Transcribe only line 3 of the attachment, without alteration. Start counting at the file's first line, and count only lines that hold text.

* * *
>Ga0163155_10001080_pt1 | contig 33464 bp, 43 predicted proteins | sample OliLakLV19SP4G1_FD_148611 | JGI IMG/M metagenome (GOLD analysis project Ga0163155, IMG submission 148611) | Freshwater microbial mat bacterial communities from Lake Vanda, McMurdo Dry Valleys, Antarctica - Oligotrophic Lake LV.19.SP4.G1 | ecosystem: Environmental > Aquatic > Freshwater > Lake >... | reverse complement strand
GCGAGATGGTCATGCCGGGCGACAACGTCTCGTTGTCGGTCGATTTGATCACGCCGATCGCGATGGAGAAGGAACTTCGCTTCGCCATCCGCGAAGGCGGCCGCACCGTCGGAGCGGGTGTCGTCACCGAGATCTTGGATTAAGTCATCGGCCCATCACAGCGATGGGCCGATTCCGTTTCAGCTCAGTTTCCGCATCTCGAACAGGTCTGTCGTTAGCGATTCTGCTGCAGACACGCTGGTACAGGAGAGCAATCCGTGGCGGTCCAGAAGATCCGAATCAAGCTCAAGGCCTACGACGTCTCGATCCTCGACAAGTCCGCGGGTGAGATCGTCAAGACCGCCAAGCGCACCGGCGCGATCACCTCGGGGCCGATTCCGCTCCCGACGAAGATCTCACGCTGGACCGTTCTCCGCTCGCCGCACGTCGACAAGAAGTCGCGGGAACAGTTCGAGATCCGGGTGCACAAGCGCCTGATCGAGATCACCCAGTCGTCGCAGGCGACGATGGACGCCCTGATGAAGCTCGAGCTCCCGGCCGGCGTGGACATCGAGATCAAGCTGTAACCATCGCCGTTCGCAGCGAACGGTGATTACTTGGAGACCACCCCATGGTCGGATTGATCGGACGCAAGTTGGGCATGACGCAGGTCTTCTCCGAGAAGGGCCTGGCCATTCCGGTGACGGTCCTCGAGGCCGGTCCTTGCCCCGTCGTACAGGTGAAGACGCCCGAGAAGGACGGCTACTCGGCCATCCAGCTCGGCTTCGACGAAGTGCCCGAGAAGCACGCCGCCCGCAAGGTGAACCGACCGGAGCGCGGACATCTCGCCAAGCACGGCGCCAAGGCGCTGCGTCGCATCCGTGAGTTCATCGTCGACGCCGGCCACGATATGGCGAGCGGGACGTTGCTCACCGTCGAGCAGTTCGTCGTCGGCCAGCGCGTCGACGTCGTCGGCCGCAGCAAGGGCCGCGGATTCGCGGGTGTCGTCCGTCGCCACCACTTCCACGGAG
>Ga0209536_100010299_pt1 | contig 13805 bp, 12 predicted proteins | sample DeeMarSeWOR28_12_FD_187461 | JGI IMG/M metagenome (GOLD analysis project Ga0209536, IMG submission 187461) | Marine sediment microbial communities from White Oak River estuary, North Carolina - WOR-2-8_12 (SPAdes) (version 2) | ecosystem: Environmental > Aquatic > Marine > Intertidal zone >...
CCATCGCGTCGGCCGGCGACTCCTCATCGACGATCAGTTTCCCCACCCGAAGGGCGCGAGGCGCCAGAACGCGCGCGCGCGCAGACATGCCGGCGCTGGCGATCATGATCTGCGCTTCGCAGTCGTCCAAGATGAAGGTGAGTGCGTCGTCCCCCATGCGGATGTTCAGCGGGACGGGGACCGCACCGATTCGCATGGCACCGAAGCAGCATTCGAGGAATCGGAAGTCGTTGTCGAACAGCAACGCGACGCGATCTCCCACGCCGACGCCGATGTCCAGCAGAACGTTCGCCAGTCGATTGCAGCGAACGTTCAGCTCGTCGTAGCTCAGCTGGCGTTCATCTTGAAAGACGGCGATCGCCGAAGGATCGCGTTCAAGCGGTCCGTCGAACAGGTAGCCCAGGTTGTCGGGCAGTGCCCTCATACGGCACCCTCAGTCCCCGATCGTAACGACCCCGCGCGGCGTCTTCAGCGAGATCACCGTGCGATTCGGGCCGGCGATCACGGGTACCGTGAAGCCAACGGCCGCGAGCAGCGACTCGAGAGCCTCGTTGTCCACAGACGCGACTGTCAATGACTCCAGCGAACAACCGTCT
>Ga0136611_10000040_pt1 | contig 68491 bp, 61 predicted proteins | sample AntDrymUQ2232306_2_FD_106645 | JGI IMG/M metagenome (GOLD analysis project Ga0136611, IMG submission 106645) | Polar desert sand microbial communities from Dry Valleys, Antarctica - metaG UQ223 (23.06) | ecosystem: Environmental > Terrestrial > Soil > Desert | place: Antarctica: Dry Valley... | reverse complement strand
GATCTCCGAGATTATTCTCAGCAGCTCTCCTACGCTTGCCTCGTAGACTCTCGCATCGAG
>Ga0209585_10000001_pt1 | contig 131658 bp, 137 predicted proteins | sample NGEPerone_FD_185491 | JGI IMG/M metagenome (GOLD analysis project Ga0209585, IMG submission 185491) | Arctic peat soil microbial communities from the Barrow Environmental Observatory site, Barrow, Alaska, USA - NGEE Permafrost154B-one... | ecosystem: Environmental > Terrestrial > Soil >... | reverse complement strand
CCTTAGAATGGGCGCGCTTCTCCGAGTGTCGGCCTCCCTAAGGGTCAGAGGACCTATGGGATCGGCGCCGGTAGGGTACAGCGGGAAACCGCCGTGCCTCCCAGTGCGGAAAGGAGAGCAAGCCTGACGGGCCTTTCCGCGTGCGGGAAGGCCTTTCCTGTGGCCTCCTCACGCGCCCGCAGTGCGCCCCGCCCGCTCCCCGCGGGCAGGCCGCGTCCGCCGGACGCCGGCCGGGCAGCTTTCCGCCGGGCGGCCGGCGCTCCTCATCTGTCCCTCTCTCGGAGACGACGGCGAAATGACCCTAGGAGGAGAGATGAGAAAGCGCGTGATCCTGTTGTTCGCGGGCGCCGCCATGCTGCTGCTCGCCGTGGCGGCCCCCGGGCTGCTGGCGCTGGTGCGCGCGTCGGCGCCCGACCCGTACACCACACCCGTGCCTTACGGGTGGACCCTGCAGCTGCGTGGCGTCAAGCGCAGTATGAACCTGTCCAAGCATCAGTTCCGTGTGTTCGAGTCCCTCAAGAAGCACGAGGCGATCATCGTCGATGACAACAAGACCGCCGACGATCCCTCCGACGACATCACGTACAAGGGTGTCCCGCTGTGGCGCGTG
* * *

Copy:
>Ga0209536_100010299_pt1 | contig 13805 bp, 12 predicted proteins | sample DeeMarSeWOR28_12_FD_187461 | JGI IMG/M metagenome (GOLD analysis project Ga0209536, IMG submission 187461) | Marine sediment microbial communities from White Oak River estuary, North Carolina - WOR-2-8_12 (SPAdes) (version 2) | ecosystem: Environmental > Aquatic > Marine > Intertidal zone >...